When a man wants to stop running and check the impetus he is forced to hang back and take short quick steps. [Footnote: Lines 5-31 refer to the two upper figures, and the lower figure to the right is explained by the last part of the chapter.] The centre of gravity of a man who lifts one of his feet from the ground always rests on the centre of the sole of the foot [he stands on].
A man, in going up stairs involuntarily throws so much weight forward and on the side of the upper foot as to be a counterpoise to the lower leg, so that the labour of this lower leg is limited to moving itself.
The first thing a man does in mounting steps is to relieve the leg he is about to lift of the weight of the body which was resting on that leg; and besides this, he gives to the opposite leg all the rest of the bulk of the whole man, including [the weight of] the other leg; he then raises the other leg and sets the foot upon the step to which he wishes to raise himself. Having done this he restores to the upper foot all the weight of the body and of the leg itself, and places his hand on his thigh and throws his head forward and repeats the movement towards the point of the upper foot, quickly lifting the heel of the lower one; and with this impetus he lifts himself up and at the same time extends the arm which rested on his knee; and this extension of the arm carries up the body and the head, and so straightens the spine which was curved.
 The higher the step is which a man has to mount, the farther forward will he place his head in advance of his upper foot, so as to weigh more on a than on b; this man will not be on the step m. As is shown by the line g f.
[Footnote: See Pl. XXIII, No. 1. The lower sketch to the left belongs to the four first lines.]
I ask the weight [pressure] of this man at every degree of motion on these steps, what weight he gives to b and to c.
[Footnote 8: These lines are, in the original, written in ink] Observe the perpendicular line below the centre of gravity of the man.
[Footnote: See Pl. XXIII, No. 2.]
In going up stairs if you place your hands on your knees all the labour taken by the arms is removed from the sinews at the back of the knees.
[Footnote: See Pl. XXIII, No. 3.]
The sinew which guides the leg, and which is connected with the patella of the knee, feels it a greater labour to carry the man upwards, in proportion as the leg is more bent; and the muscle which acts upon the angle made by the thigh where it joins the body has less difficulty and has a less weight to lift, because it has not the [additional] weight of the thigh itself. And besides this it has stronger muscles, being those which form the buttock.
A man coming down hill takes little steps, because the weight rests upon the hinder foot, while a man mounting takes wide steps, because his weight rests on the foremost foot.
[Footnote: See Pl. XXIII, No. 4.]
On the human body in action (380-388).
OF THE HUMAN BODY IN ACTION.
When you want to represent a man as moving some weight consider what the movements are that are to be represented by different lines; that is to say either from below upwards, with a simple movement, as a man does who stoops forward to take up a weight which he will lift as he straightens himself. Or as a man does who wants to squash something backwards, or to force it forwards or to pull it downwards with ropes passed through pullies [Footnote 10: Compare the sketch on page 198 and on 201 (S. K. M. II.1 86b).]. And here remember that the weight of a man pulls in proportion as his centre of gravity is distant from his fulcrum, and to this is added the force given by his legs and bent back as he raises himself.
Again, a man has even a greater store of strength in his legs than he needs for his own weight; and to see if this is true, make a man stand on the shore-sand and then put another man on his back, and you will see how much he will sink in. Then take the man from off his back and make him jump straight up as high as he can, and you will find that the print of his feet will be made deeper by the jump than from having the man on his back. Hence, here, by 2 methods it is proved that a man has double the strength he requires to support his own body.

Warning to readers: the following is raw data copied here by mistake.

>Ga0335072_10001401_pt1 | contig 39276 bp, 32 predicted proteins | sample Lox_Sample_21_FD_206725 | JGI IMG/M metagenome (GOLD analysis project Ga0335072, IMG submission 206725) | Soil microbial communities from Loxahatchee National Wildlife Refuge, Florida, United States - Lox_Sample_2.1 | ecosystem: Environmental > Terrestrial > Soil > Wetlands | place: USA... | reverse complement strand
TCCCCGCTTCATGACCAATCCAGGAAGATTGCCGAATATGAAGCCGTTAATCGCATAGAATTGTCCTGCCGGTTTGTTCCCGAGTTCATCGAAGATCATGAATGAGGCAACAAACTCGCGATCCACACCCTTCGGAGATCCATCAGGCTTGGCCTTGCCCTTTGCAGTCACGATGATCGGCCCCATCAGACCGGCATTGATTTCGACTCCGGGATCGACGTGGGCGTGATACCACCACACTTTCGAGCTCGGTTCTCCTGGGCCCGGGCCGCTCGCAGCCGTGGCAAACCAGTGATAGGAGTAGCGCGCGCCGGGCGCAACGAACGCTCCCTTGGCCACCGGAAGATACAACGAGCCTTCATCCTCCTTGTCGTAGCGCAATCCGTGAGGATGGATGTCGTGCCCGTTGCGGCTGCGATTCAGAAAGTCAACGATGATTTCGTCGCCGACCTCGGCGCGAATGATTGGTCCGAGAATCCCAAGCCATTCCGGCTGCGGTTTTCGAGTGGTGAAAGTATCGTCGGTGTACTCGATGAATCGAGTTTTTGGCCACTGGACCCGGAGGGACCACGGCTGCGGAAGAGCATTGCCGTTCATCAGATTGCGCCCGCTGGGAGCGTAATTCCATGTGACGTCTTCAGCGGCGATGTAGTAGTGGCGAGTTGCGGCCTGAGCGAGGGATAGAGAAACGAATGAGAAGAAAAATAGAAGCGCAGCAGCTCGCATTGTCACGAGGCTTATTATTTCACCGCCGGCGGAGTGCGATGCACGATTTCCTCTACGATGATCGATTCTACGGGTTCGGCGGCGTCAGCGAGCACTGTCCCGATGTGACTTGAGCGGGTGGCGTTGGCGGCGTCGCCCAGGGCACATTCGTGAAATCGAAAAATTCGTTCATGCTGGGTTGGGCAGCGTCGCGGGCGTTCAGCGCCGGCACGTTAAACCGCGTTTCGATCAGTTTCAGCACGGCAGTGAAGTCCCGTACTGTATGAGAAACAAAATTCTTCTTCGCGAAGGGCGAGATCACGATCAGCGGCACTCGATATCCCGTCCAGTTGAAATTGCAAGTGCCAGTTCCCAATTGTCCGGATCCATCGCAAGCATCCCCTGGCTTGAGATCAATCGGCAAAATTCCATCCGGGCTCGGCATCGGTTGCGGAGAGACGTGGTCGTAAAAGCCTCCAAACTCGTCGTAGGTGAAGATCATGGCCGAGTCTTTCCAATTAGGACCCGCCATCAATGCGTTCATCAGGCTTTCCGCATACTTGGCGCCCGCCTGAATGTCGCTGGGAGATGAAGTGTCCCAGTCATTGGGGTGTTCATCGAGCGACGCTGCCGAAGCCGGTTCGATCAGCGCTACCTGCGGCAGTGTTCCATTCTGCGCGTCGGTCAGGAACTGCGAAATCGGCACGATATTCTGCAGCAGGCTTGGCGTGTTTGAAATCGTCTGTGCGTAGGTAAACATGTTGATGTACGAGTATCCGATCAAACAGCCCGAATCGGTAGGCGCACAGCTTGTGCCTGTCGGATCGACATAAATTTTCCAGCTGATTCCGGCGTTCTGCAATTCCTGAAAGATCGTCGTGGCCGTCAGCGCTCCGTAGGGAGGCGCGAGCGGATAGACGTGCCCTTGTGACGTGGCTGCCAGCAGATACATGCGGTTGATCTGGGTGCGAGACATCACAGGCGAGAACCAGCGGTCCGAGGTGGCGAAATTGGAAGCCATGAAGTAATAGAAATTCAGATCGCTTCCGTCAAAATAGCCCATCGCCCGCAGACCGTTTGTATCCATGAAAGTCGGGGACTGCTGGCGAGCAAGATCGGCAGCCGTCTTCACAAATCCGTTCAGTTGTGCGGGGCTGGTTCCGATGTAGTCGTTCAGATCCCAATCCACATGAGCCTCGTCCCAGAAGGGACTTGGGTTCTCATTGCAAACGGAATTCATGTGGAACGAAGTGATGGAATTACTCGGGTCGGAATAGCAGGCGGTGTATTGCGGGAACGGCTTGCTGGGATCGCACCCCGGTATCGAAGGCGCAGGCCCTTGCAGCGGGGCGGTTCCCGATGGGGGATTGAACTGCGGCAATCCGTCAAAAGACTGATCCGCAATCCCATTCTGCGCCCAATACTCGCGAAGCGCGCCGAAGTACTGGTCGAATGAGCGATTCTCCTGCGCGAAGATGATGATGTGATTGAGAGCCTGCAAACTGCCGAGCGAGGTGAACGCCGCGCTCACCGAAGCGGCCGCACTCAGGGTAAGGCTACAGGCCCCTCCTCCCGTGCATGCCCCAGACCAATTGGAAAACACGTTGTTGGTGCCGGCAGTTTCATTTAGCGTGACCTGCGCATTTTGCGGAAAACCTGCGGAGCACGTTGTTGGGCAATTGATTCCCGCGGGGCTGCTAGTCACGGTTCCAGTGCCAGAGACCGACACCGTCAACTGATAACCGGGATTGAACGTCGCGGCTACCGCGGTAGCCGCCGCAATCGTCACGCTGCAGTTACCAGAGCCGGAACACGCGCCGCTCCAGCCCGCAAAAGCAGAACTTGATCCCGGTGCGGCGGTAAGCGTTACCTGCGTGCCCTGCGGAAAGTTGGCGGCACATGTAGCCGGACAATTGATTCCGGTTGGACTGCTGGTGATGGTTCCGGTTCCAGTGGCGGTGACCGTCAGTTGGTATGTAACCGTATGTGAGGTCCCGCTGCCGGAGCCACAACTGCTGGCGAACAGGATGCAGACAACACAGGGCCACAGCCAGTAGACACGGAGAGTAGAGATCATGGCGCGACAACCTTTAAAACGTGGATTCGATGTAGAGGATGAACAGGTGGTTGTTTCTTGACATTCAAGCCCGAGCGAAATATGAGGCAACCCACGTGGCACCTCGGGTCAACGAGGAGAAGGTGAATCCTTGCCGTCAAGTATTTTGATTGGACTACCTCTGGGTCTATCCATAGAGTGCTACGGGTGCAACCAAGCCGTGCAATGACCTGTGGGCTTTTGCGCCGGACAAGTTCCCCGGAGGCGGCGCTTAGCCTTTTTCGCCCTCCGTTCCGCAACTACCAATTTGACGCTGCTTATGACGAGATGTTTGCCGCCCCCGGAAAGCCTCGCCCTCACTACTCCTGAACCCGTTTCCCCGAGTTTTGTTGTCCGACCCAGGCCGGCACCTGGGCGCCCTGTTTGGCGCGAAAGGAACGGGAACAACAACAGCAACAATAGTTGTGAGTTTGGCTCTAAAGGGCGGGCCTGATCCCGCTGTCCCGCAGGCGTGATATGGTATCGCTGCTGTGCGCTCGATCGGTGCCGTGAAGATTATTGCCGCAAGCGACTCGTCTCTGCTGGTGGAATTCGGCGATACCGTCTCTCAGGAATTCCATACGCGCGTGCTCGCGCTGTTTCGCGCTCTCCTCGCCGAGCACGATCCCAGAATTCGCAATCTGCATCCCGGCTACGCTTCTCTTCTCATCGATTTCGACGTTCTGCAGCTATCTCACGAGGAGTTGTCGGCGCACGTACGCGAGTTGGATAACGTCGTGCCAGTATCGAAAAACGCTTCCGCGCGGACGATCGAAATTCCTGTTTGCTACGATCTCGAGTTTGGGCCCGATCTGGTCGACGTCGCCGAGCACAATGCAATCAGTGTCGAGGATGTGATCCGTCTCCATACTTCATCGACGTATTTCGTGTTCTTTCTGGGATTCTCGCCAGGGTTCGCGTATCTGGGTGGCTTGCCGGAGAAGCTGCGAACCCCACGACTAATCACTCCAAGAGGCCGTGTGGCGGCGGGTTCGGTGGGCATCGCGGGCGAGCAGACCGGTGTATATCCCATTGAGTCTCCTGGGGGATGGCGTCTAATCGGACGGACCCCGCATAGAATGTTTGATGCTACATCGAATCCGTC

If you have to draw a man who is in motion, or lifting or pulling, or carrying a weight equal to his own, in what way must you set on his legs below his body?
[Footnote: In the MS. this question remains unanswered.]
OF THE STRENGTH OF MAN.
A man pulling a [dead] weight balanced against himself cannot pull more than his own weight. And if he has to raise it he will [be able to] raise as much more than his weight as his strength may be more than that of other men. [Footnote 7: The stroke at the end of this line finishes in the original in a sort of loop or flourish, and a similar flourish occurs at the end of the previous passage written on the same page. M. RAVAISSON regards these as numbers (compare the photograph of page 30b in his edition of MS. A). He remarks: "Ce chiffre 8 et, a la fin de l'alinea precedent, le chiffre 7 sont, dans le manuscrit, des renvois."] The greatest force a man can apply, with equal velocity and impetus, will be when he sets his feet on one end of the balance [or lever] and then presses his shoulders against some stable body. This will raise a weight at the other end of the balance [lever], equal to his own weight and [added to that] as much weight as he can carry on his shoulders.
No animal can simply move [by its dead weight] a greater weight than the sum of its own weight outside the centre of his fulcrum.
A man who wants to send an arrow very far from the bow must be standing entirely on one foot and raising the other so far from the foot he stands on as to afford the requisite counterpoise to his body which is thrown on the front foot. And he must not hold his arm fully extended, and in order that he may be more able to bear the strain he must hold a piece of wood which there is in all crossbows, extending from the hand to the breast, and when he wishes to shoot he suddenly leaps forward at the same instant and extends his arm with the bow and releases the string. And if he dexterously does every thing at once it will go a very long way.